Gina Rinehart calls for action on foot and mouth disease

Article by Zoe Smith courtesy of the Daily Telegraph.

Australia’s richest person says more money needs to be spent to protect Australian livestock from getting infected.

Gina Rinehart says more money needs to be spent on a ramped-up biosecurity response to the Indonesian foot-and-mouth disease outbreak to protect Australian livestock from getting infected.

Ms Rinehart, the nation’s richest person, is one of Australia’s biggest beef producers, with cattle stations in Queensland, the Northern Territory and Western Australia.

She said the sanitation foot mats were needed in all countries where the disease is present.


“Money needs to be spent now, where it will actually reduce the problem, not in telling farmers not to worry,” she said.

“All practical options need to be urgently considered as we do not want to regret too little action as it will be too late once the disease is in Australia.”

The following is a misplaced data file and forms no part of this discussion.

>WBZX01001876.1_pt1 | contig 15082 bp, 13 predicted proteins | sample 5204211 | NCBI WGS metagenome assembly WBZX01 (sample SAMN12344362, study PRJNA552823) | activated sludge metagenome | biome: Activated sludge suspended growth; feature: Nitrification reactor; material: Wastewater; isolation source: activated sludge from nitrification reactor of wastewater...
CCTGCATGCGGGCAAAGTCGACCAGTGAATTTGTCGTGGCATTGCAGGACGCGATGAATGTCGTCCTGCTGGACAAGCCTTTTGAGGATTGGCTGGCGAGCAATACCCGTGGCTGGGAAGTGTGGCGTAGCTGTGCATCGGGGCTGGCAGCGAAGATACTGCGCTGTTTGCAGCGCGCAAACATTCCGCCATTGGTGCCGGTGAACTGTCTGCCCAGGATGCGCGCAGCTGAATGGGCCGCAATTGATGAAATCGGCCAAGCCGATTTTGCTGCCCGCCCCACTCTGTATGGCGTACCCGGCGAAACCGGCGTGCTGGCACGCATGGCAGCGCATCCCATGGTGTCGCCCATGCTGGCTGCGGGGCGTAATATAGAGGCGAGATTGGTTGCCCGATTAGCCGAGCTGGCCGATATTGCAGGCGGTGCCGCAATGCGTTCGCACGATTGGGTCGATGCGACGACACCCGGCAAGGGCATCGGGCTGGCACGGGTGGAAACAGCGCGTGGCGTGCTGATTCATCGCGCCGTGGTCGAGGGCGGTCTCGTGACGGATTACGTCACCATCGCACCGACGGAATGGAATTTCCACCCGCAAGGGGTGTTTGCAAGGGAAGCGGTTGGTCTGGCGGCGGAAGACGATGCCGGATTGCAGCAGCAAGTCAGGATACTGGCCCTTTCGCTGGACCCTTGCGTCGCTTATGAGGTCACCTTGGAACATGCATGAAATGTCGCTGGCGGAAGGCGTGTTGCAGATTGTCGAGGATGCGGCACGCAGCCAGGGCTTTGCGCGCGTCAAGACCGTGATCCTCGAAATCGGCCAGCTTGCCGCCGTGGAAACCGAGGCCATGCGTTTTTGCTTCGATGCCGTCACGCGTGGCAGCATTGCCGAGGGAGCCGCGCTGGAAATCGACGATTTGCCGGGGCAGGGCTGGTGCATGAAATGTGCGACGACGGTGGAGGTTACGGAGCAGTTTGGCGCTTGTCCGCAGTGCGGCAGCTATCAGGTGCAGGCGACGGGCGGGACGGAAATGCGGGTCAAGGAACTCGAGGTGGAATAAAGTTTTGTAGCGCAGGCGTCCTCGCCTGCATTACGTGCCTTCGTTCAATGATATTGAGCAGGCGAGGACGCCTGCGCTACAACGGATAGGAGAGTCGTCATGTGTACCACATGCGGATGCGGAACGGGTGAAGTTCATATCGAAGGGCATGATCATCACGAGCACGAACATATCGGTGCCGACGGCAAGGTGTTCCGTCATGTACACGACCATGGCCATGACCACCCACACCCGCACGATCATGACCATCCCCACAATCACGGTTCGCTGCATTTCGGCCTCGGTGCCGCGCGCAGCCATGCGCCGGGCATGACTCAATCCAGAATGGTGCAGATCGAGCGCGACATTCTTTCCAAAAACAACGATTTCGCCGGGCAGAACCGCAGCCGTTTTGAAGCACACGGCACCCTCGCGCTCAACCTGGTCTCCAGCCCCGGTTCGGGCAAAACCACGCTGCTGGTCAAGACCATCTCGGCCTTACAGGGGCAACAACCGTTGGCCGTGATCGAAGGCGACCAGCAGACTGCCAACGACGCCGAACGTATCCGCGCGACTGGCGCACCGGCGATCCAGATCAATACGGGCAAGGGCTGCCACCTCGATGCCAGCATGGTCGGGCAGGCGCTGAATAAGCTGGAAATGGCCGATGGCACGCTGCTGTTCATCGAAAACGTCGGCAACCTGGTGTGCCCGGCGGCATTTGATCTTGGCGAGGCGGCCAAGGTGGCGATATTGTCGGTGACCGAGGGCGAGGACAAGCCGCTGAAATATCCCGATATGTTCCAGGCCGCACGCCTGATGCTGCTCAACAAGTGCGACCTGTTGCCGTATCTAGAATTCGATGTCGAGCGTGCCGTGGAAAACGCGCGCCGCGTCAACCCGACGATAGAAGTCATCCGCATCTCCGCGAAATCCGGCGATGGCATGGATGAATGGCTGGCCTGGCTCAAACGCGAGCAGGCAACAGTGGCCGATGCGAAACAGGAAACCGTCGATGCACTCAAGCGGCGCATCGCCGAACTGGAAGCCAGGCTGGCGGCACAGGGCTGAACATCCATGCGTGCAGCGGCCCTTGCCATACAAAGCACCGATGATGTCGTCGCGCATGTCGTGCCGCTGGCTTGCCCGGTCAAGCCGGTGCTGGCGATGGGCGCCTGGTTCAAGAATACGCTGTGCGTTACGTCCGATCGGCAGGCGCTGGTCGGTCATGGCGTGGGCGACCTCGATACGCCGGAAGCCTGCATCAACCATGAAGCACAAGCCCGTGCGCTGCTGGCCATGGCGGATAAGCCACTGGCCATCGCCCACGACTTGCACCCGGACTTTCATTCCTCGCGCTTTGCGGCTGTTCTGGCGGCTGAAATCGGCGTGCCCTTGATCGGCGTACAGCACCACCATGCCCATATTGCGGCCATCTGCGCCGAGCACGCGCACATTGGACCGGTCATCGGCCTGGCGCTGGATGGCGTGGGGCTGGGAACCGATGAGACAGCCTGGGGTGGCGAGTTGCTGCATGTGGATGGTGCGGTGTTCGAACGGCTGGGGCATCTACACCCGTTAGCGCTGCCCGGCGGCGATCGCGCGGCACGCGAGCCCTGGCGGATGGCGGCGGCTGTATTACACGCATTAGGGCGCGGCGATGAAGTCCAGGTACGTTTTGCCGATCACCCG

The opposition has increased its calls for Australia to close its borders to Indonesia until the spread of the virus is under control.

Installation of sanitation foot mats at airports with Indonesian flights would be completed on Tuesday, the Albanese government said, but border Force officials are only individually screening the most high-risk passengers despite calls from farm lobby groups for 100 per cent screening.

Earlier this week, Prime Minister Anthony Albanese said actions taken by the federal government in a bid to keep the devastating foot and mouth disease from infecting Australian livestock were the “strongest ever.”

Mr Albanese told Sky News:“These are the strongest ever measures introduced by an Australian government ever in terms of biosecurity when it comes to foot and mouth disease.” “It’s important to note that Australia is foot and mouth disease free, that our products continue to be available to the world.”

Mr Albanese said the nation’s farming bodies backed his government on not banning flights, which would have a “severe” impact on the economy and trade.

“You don’t do that by just jumping to a position that the former government never, ever implemented,” he said.

“No coalition government has implemented that strong measures that we have announced and put in place during this current issue as it’s been rolled out.

”The disease is highly contagious and affects cattle, sheep, goats, camelids, deer and pigs.

The virus is carried by live animals and can present in meat and dairy products, soil, bones, untreated hides, vehicles and equipment used with farm animals.